TRATON brands focus on electro mobility
The TRATON brands MAN, Scania, and Volkswagen Caminhões e Ônibus have committed themselves to an electro mobility offensive aimed at creating a complementing solution to the combustion engine.
“Our goal is to become the leading provider of e-trucks and e-buses,” said Andreas Renschler, member of the board of management of Volkswagen AG and CEO of TRATON SE at the Group’s Innovation Day in Södertälje, Sweden. “By 2025, we plan to have spent a total of more than €1bn in electro mobility,” Renschler said.
However, increased market penetration by electro mobility is being highly dependent on charging infrastructure and the costs of purchasing and operating a battery-powered vehicle — the decisive factor for forwarding companies. “But our customers’ interest in e-mobility is clearly growing,” said Renschler. “In the mid-term, we expect that the total cost of ownership (TCO) of battery-powered commercial trucks used in distribution services and city buses will be comparable with vehicles powered by fossil fuels.” The reason: battery cells will become less expensive, and their service life will grow.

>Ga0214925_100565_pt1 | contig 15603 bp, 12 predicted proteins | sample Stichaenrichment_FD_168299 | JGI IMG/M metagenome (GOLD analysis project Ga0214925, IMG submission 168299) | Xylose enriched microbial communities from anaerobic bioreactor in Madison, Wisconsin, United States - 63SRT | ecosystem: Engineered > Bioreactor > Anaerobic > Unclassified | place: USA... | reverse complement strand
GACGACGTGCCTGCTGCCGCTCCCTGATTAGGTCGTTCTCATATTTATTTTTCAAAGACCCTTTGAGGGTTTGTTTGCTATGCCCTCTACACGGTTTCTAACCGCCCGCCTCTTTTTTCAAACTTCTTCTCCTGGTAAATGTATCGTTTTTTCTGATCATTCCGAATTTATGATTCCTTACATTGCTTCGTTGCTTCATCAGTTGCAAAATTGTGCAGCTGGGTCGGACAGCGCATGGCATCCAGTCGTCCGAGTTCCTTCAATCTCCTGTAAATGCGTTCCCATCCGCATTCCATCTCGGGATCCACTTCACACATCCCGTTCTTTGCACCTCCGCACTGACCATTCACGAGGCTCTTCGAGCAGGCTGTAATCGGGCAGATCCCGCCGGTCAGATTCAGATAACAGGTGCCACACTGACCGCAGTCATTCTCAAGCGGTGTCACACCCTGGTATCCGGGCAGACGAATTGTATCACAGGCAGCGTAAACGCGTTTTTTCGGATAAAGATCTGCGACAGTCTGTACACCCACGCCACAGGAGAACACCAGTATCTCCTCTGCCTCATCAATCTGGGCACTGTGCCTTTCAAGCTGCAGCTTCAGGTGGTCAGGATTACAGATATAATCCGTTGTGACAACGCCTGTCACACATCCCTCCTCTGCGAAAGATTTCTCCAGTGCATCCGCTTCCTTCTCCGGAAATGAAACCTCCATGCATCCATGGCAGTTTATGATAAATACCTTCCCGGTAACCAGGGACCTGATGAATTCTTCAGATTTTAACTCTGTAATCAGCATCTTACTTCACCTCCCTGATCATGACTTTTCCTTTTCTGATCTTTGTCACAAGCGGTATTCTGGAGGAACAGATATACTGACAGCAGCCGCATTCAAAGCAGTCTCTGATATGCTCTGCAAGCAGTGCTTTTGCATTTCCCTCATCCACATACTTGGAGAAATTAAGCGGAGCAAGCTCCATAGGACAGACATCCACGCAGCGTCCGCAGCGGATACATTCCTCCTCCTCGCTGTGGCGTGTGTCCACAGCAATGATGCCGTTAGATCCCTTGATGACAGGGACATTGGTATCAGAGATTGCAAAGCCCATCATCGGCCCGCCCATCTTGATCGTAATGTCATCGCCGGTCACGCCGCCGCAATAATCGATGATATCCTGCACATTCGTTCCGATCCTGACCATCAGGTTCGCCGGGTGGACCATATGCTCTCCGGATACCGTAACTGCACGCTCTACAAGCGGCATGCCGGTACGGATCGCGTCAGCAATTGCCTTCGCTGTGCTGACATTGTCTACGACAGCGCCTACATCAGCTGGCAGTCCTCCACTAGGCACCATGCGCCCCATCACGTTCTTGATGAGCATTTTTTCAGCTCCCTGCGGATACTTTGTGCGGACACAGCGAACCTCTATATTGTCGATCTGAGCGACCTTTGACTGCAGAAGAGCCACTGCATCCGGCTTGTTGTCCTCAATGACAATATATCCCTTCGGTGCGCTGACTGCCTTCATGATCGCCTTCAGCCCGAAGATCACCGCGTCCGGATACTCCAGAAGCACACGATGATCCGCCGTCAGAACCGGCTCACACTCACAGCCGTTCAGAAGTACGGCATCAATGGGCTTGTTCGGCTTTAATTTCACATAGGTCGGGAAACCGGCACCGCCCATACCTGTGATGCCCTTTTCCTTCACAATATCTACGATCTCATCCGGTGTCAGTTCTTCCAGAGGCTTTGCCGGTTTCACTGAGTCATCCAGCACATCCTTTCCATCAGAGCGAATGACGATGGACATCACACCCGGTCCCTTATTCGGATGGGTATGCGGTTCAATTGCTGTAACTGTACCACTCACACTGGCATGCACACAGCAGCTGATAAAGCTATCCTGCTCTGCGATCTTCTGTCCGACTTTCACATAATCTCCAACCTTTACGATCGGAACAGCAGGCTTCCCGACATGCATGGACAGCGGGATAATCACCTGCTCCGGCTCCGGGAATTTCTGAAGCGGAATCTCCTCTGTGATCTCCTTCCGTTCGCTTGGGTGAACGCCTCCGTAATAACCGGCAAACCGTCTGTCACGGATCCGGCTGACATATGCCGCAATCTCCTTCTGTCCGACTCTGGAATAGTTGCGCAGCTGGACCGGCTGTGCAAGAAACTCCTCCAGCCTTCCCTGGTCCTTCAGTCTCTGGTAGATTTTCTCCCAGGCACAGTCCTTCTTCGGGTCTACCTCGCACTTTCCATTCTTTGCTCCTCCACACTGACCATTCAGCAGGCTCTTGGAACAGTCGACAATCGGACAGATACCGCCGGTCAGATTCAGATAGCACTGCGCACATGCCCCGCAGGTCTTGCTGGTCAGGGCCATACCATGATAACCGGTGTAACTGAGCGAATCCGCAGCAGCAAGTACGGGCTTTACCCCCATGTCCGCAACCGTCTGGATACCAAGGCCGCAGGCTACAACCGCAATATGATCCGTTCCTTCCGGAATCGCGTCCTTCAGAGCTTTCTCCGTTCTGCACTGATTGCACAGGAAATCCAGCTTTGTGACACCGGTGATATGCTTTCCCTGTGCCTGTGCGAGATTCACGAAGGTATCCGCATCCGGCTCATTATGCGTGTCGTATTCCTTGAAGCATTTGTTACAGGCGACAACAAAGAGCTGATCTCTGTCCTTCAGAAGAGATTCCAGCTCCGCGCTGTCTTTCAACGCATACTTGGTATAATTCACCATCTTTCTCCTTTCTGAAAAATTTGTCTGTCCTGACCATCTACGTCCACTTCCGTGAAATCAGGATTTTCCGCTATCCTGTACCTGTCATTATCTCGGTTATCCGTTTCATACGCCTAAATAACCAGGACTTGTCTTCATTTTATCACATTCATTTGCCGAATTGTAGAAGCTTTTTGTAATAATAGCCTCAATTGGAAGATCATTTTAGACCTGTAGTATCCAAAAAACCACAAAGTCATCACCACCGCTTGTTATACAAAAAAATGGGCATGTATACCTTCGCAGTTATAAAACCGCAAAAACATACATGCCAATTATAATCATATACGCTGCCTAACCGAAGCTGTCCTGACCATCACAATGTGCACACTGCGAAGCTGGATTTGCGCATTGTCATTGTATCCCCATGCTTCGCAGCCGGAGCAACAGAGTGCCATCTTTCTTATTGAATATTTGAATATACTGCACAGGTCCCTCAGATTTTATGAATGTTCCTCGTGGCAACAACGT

One big strength of the TRATON GROUP is its ability to spread development costs across the three brands. “In the Group, we are developing a common modular electric powertrain toolkit, that will be used in 2020 in the first serial produced all-electric city buses made by Scania and MAN,” said Christian Levin, the chief operating officer and head of R&D at TRATON SE. “It can be individually modified depending on the brand and area of use. As a result, a maximum number of individual solutions can be produced with a minimum number of components and costs.” For the first time, TRATON has also introduced a cross- brand development budget for electro mobility and brought together teams from all over the Group.
They are working on the next generation of e-drive systems, a software for battery management, and the compatible frame structure. TRATON’s brands already hold more than 1,000 electro mobility patents — and, thus, some 25% more than in 2018.